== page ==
Look at all those stones – and that’s not yet finished!

Ok, so there is one stone per damson and damsons are smaller than plums and there were indeed a lot of them (nearly 1.5kg!) but I’m sure those pesky stones kept reproducing. I stood for so long pouring over the pot of boiling fruit and sugar picking out stone after stone I thought it would never end!

At first it was fun, picking out the stones feeling like I was the saviour of teeth but that novelty soon wore off. It was replaced by a stubbornness to complete a job now started and it certainly tested my patience. I scooped stone after stone, then when it looked like there were no more to scoop I gave it a good stir and more stones rose to the surface. I repeated this dozens of times until at last I felt confident to say I’d done my best. The recipe had made it sound much easier than it was!


Double double toil and trouble, fire burn and damson jam bubble

Having taken so long to remove all the stones, not much more simmering was needed and the jam was soon ready to put into jars. I can now say that I have made damson jam but I’m in no hurry to do so again. I have made other jams, including a rather tasty rhubarb and vanilla and a ‘what’s left in the freezer that needs using as there’s no room for the chilli’ jam. In reality that was mainly strawberry but there were other berries in there too and very tasty it was and most importantly not a stone in sight!


The finished product, very tasty if I do say so myself, and no one yet has broken a tooth


Go to the Globe, Visit the London Dungeons, numbers 6 and 44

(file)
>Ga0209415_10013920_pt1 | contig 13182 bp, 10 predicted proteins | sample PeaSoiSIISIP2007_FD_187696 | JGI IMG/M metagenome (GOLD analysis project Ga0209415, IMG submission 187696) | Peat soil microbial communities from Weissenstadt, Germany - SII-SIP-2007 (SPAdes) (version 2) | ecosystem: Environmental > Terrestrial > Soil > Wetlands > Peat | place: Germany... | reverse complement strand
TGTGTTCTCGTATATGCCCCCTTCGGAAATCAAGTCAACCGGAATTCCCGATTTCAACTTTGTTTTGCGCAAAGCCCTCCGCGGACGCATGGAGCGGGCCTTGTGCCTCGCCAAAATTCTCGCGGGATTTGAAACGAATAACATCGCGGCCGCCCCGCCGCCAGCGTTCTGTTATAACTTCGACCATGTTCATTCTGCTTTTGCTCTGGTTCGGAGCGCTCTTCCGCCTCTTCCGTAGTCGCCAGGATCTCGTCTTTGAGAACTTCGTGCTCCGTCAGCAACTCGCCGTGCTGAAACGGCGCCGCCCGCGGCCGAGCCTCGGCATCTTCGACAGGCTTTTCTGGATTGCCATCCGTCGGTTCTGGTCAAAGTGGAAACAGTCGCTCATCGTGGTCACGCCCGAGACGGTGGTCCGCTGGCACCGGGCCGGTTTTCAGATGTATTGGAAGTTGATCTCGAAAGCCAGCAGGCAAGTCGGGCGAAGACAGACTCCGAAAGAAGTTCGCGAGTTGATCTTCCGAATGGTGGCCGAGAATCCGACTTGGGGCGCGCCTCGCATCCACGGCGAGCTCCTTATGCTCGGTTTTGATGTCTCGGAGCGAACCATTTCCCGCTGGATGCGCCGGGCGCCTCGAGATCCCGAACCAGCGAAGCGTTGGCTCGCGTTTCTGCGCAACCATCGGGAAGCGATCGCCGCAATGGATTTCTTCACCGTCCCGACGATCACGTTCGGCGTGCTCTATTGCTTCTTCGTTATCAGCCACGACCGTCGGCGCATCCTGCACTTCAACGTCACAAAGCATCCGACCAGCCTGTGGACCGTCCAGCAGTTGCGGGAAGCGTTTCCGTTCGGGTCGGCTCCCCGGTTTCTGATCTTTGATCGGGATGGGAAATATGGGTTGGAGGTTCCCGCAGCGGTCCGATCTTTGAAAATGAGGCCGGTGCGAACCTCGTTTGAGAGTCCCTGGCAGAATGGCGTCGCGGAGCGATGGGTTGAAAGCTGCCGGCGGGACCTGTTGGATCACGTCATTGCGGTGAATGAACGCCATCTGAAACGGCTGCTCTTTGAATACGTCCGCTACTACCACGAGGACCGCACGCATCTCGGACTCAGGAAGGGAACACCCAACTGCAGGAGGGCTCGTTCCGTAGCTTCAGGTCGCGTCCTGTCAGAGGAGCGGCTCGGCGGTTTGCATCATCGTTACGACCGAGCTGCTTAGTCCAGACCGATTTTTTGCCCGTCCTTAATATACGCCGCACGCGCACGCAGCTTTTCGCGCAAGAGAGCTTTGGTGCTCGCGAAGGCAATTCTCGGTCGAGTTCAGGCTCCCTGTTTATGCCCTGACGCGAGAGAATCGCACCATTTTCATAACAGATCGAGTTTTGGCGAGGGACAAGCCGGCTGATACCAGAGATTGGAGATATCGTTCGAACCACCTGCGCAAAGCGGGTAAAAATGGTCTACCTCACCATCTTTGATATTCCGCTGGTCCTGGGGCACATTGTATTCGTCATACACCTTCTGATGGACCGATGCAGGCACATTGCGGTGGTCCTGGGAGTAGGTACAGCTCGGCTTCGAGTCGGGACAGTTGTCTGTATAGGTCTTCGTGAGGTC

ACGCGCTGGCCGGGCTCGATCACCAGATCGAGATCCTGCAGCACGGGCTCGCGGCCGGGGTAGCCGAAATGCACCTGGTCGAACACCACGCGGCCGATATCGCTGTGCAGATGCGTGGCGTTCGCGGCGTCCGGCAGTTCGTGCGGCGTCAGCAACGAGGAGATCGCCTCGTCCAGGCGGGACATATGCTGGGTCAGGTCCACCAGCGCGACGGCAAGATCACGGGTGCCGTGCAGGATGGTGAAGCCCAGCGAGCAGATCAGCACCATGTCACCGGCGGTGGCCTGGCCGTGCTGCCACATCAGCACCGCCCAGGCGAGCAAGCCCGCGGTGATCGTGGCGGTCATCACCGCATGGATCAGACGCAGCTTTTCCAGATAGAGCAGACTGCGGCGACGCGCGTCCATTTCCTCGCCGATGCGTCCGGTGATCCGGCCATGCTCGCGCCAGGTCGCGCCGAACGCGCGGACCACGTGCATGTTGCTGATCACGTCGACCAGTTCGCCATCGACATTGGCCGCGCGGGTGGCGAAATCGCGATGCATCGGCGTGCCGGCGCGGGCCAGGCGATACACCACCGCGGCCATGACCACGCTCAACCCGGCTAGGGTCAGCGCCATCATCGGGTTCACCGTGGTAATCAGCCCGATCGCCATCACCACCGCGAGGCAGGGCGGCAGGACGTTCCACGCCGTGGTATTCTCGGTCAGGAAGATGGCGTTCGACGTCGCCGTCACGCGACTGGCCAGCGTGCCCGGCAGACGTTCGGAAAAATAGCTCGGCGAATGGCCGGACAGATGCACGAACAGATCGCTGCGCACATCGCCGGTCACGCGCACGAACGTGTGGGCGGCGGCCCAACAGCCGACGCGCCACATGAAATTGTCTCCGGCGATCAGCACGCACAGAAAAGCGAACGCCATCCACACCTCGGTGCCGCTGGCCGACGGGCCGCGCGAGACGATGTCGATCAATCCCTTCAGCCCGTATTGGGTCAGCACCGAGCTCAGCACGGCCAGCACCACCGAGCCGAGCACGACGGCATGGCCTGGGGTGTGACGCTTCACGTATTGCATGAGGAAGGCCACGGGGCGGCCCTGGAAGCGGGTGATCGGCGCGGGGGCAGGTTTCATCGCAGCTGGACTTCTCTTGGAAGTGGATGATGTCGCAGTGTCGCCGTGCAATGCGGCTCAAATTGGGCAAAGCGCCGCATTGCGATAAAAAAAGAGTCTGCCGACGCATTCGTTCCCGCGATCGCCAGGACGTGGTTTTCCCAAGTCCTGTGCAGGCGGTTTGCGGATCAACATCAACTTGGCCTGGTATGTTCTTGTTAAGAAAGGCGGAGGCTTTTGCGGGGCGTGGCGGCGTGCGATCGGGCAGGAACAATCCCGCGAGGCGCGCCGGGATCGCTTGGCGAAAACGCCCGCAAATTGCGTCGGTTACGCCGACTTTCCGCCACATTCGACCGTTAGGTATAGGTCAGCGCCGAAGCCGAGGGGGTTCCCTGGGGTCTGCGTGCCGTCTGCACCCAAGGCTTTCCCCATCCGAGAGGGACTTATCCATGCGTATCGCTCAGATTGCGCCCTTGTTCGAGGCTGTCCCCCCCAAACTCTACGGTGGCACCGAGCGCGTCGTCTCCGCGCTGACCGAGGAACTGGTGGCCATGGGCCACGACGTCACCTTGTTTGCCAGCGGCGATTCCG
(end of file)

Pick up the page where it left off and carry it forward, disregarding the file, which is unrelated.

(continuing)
A trip to London saw me tick off two items from the list. The London Dungeons was not quite what I was expecting but good all the same. I was expecting dungeons, with grizzly stories of murder most horrid, treachery and other such tales.


Our trip to the Dungeons was the day after the last BBC Great British Bake Off

Now the dungeons are in their new spot, it is a tour of several hundred years of deepest darkest London. We started off in 1605, the year of the gunpowder plot. Guy Fawkes fate was sealed, but he still had a tale to tell in the form of a holographic head and the whole room shook when he let off the fireworks. We continued round, first of all heading into a lift and it was all enclosed spaces. A slightly odd choice for one who doesn’t like lifts or enclosed spaces…

Oh and the dark too, they plunged us into darkness on a number of occasions, including when questioning a witch who had freed herself and tied up her accuser while the lights were out, and in a pub a year after the last Ripper murder when the bar maid moved around and frightened the life out of those she was suddenly next to!

The end gave the choice of the ride of death (an in the dark sudden drop to simulate hanging!) or the door of freedom. I probably don’t need to tell you which I chose.

Lunch was followed by an altogether more literary visit though no less modern as we headed to the Globe Theatre.


The beautiful stage at the Globe Theatre

I hadn’t realised that it is not built on the exact location of the original though it’s not really that surprising as London has changed somewhat since the days of Shakespeare. In fact, when the Globe was originally built south of the River Thames was not part of London at all.

The tour of the Globe was fascinating, both in terms of the history of the original playhouse as well as the story of the building of the modern replica. Sam Wannamaker certainly had an amazing vision to re-create this important part of our history.

Now all I need to do is go and see a performance, but that will have to be for another time as these don’t take place in the winter months due to the open air nature of the theatre.


The ceiling of the stage depicting the signs of the Zodiac